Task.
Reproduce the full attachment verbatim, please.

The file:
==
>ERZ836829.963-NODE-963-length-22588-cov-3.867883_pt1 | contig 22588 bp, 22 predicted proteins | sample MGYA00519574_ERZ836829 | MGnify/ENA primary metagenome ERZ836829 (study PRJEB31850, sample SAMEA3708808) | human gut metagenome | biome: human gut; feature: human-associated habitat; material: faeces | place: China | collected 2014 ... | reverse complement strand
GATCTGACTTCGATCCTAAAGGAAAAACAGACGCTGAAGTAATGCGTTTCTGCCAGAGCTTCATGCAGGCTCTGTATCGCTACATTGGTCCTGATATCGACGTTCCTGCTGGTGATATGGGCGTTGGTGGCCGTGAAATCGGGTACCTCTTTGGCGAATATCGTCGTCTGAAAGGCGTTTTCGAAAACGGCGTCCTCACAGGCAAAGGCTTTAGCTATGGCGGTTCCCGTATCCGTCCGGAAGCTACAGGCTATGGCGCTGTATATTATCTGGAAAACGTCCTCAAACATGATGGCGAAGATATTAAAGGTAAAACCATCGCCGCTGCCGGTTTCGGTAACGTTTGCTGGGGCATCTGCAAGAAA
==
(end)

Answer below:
>ERZ836829.963-NODE-963-length-22588-cov-3.867883_pt1 | contig 22588 bp, 22 predicted proteins | sample MGYA00519574_ERZ836829 | MGnify/ENA primary metagenome ERZ836829 (study PRJEB31850, sample SAMEA3708808) | human gut metagenome | biome: human gut; feature: human-associated habitat; material: faeces | place: China | collected 2014 ... | reverse complement strand
GATCTGACTTCGATCCTAAAGGAAAAACAGACGCTGAAGTAATGCGTTTCTGCCAGAGCTTCATGCAGGCTCTGTATCGCTACATTGGTCCTGATATCGACGTTCCTGCTGGTGATATGGGCGTTGGTGGCCGTGAAATCGGGTACCTCTTTGGCGAATATCGTCGTCTGAAAGGCGTTTTCGAAAACGGCGTCCTCACAGGCAAAGGCTTTAGCTATGGCGGTTCCCGTATCCGTCCGGAAGCTACAGGCTATGGCGCTGTATATTATCTGGAAAACGTCCTCAAACATGATGGCGAAGATATTAAAGGTAAAACCATCGCCGCTGCCGGTTTCGGTAACGTTTGCTGGGGCATCTGCAAGAAA